Ford Cargo

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Ford Cargo
Also called Freightliner/Sterling Cargo
Ashok Leyland Stallion
Production 1981–present
Assembly Langley, Berkshire, UK[1]
Designer Patrick Le Quément
Body and chassis
Body style Cabover
Related Volvo FE
Volvo FM
Predecessor Ford Transcontinental
Ford C-Series (North America)
Ford D-series (UK)
Ford N-Series (Australasia)
Successor Ford LCF (North America)
Iveco Eurocargo (Great Britain)

The Ford Cargo is a forward control (cab-over-engine) truck model that is manufactured by Ford. Designed by Ford of Britain as the successor to the larger Ford Transcontinental cabover, the Cargo entered production in 1981. In 1986, the Cargo entered the United States market as a successor to the long-running Ford C-Series.

Following the 1986 sale of the commercial vehicle division of Ford of Europe to Iveco, the Ford Cargo was sold in Europe as an Iveco Ford to 1991, when it was updated, becoming the Iveco Eurocargo.

Model overview[edit]

The 1981 Ford Cargo was styled by Patrick Le Quément, designer of the Ford Sierra and the later Renault Twingo. A distinguishing feature of the original design is quarter windows that extend down nearly to floor level (also seen in the Volvo FL) for drivers in urban locations, the design was intended to better show pathways and blindspots while parking.

Ford Cargo (Europe)[edit]

Ford Cargo 1830 (Turkey)

With the demise of the Ford Transcontinental heavy truck range in 1983, British Ford introduced a range of heavyweight Cargo tractor units ranging from 28- to 38-tonnes gcw. The 38-tonners were powered by the Cummins L10 while those at 28- and 32-tonnes had Perkins, Cummins, or air-cooled Deutz diesels. The 7.49 tonne Cargos had Dorset and Dover fours or sixes, starting with a 89 bhp (66 kW) unit in the 0809.[2] The Dover six-cylinder engines were mounted at a slant in the Cargo.[3]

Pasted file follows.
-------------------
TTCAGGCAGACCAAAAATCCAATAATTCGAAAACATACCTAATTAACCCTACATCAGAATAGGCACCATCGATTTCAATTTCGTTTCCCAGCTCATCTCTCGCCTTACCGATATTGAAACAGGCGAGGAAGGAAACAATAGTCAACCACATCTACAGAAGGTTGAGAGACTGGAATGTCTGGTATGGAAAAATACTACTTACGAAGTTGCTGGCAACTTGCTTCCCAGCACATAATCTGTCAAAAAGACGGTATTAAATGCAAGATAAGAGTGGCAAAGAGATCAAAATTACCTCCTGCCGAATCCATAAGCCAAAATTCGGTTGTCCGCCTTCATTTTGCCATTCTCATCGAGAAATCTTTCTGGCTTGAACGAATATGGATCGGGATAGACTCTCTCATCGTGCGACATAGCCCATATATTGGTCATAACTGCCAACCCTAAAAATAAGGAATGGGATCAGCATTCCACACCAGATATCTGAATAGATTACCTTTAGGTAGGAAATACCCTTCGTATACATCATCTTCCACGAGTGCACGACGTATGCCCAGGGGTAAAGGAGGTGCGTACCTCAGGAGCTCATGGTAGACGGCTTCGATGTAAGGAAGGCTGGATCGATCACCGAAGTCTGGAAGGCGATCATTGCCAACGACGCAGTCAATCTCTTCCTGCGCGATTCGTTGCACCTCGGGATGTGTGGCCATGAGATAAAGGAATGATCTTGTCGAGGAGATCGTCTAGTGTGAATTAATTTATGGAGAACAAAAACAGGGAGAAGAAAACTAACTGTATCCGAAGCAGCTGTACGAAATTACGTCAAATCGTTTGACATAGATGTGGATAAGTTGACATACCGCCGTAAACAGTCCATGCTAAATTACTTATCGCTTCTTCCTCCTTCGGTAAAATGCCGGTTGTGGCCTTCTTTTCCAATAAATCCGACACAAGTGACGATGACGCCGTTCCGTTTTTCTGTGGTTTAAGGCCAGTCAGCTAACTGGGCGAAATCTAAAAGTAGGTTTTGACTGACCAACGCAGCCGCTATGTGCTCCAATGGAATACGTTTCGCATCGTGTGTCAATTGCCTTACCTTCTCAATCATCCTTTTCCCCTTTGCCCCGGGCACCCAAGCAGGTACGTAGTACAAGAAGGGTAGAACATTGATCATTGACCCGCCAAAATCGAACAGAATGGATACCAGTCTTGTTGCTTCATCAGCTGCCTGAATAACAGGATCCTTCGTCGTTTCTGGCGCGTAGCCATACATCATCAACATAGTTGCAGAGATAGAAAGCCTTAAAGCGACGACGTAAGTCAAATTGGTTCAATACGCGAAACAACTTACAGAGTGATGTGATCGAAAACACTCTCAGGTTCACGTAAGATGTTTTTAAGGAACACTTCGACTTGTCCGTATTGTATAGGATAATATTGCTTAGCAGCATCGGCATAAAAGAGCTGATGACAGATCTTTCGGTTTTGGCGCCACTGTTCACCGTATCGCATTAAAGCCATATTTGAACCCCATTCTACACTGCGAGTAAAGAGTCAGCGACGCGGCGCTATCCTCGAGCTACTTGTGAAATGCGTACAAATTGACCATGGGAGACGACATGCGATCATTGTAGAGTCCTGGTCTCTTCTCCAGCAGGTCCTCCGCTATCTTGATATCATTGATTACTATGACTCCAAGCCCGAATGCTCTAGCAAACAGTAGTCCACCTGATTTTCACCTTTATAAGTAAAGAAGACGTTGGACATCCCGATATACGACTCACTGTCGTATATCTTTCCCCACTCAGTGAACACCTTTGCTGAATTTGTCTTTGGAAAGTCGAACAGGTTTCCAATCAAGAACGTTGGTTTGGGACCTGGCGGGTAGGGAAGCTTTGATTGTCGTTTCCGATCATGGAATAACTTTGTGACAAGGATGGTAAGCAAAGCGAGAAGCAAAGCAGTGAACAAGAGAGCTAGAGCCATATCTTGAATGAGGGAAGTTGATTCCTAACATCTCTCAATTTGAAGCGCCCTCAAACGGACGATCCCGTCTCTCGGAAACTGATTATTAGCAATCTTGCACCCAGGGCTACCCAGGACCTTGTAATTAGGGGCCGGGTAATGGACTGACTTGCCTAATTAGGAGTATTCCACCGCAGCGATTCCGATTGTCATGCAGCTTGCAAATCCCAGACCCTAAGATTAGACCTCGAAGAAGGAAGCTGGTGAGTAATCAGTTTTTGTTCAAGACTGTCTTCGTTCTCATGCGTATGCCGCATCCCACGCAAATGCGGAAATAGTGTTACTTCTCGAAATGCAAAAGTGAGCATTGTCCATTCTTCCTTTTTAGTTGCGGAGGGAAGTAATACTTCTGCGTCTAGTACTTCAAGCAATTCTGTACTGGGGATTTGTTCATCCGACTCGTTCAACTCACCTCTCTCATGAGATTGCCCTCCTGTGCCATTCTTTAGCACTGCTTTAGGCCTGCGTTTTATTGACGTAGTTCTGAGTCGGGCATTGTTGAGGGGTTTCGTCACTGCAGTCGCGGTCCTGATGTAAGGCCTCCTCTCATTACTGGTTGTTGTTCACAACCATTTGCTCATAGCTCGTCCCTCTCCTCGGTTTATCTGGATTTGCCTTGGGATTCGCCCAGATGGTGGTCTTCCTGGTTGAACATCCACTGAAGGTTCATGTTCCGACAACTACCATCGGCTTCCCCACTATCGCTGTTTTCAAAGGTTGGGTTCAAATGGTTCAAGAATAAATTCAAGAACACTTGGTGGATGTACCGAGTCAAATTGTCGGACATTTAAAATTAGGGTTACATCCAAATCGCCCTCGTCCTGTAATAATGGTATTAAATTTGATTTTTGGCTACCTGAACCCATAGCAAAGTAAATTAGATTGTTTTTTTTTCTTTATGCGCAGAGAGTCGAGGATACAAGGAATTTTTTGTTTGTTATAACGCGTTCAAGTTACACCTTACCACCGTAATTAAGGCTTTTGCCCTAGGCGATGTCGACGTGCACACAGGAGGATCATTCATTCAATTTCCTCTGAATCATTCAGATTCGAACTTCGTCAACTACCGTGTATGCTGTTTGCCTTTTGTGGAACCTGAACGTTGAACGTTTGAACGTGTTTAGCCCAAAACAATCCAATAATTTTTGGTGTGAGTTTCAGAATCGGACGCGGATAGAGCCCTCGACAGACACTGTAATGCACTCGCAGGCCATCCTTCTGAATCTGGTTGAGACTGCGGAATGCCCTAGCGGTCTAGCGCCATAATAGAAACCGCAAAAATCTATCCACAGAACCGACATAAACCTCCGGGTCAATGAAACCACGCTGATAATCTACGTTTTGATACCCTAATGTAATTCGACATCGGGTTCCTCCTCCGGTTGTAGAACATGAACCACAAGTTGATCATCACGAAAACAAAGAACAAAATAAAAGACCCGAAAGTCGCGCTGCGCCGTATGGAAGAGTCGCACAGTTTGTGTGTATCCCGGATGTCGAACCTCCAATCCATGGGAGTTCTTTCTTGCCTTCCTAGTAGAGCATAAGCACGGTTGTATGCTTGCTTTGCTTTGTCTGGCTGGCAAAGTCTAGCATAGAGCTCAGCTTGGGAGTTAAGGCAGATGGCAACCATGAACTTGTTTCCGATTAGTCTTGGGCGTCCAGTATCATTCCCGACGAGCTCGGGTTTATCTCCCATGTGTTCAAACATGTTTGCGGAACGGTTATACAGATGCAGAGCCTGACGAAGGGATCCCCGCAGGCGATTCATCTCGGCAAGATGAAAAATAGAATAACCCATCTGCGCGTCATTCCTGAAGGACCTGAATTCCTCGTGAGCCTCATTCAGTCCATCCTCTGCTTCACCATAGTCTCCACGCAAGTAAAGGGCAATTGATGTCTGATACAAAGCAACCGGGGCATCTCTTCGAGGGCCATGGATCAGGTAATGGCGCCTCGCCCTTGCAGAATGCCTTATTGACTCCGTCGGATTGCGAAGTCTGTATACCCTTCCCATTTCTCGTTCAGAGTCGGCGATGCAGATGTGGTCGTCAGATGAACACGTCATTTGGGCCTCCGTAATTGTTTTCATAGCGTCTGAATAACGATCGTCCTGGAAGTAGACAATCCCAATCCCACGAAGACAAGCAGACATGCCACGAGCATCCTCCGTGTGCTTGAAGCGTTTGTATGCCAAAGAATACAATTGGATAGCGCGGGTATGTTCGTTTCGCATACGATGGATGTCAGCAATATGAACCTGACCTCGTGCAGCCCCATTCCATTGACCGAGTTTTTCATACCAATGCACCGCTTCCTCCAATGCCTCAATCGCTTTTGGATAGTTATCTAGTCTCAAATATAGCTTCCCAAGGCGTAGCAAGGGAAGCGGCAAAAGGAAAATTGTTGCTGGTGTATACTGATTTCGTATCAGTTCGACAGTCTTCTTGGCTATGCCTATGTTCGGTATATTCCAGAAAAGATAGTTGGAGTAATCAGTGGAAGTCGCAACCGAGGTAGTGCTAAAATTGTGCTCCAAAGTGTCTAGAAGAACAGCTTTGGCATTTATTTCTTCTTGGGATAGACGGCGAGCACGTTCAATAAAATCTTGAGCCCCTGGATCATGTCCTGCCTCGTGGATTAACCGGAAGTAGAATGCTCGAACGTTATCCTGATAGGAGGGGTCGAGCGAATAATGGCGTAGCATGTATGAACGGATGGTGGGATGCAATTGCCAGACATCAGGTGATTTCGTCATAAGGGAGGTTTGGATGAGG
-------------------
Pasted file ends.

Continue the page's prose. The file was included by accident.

In 1986, Ford sold its European truck operations to the Italian Iveco group and subsequent vehicles have been badged Iveco Ford. After the recession in the 1990s, Iveco rationalised its production operations, overlooked by Keith Stanley Jones (Production Engineering Manager). Its Langley plant closed in October 1997, bringing British Iveco/Ford truck production to an end.

The original lightweight Cargo was replaced in 1993 by the Iveco Eurocargo range, covering the 7.5-ton to 18-ton GVW range.

Pre-facelift Ford Cargo in Germany. (North American version is similar)
2012 Ford Cargo 2628

It was originally only built in Ford's Langley (Slough) plant, from which about a third of the production was exported to continental Europe. Cargos were also exported to Turkey and to Australia, while panels were supplied to Brazil for local assembly (these Brazilian trucks were also exported to the United States).[1]

Production has expanded since: the model is still made by Brazilian, Argentinian and Venezuelan (also known as the Ford Trader) Ford subsidiaries, Turkey's Ford Otosan, and India's Ashok Leyland (as the eComet and as the Stallion).

Ford Cargo (Americas)[edit]

In 1986, in the United States, Ford introduced the Cargo as part of its commercial truck range. Intended to replace the long-running C-Series cabover (largely unchanged since 1957) the Cargo was gradually phased in alongside its predecessor, slotted below the larger CL-9000 semitractor. For the first time, a commercial Ford truck sold in the United States was assembled outside of Louisville, Kentucky, with production sourced from Brazil.

It was also made by Freightliner Trucks and sold as the Sterling Cargo or the Freightliner Cargo in the United States before production ended and Sterling was shut down. Ford then sold the Ford LCF as a smaller cab-over alternative in the US to be more competitive with similar trucks, such as the Mitsubishi Fuso Canter and Isuzu Elf (N Series), but with poor sales.


Rod Chapman won the FIA European Truck Racing Championship in 1985 and 1987 using a modified Cargo, with Gérard Cuynet doing the same in 1988.


  1. ^ a b Kent, Gordon (June 1986). "Intertruck: Britain". TRUCK. London, UK: FF Publishing Ltd: 39. 
  2. ^ Kennett, Pat, ed. (September 1983). "Win a Cargo fleet!". TRUCK. London, UK: FF Publishing Ltd: 5. 
  3. ^ Kennett, Pat (September 1983). "Flat Coke floats!". TRUCK: 54. 

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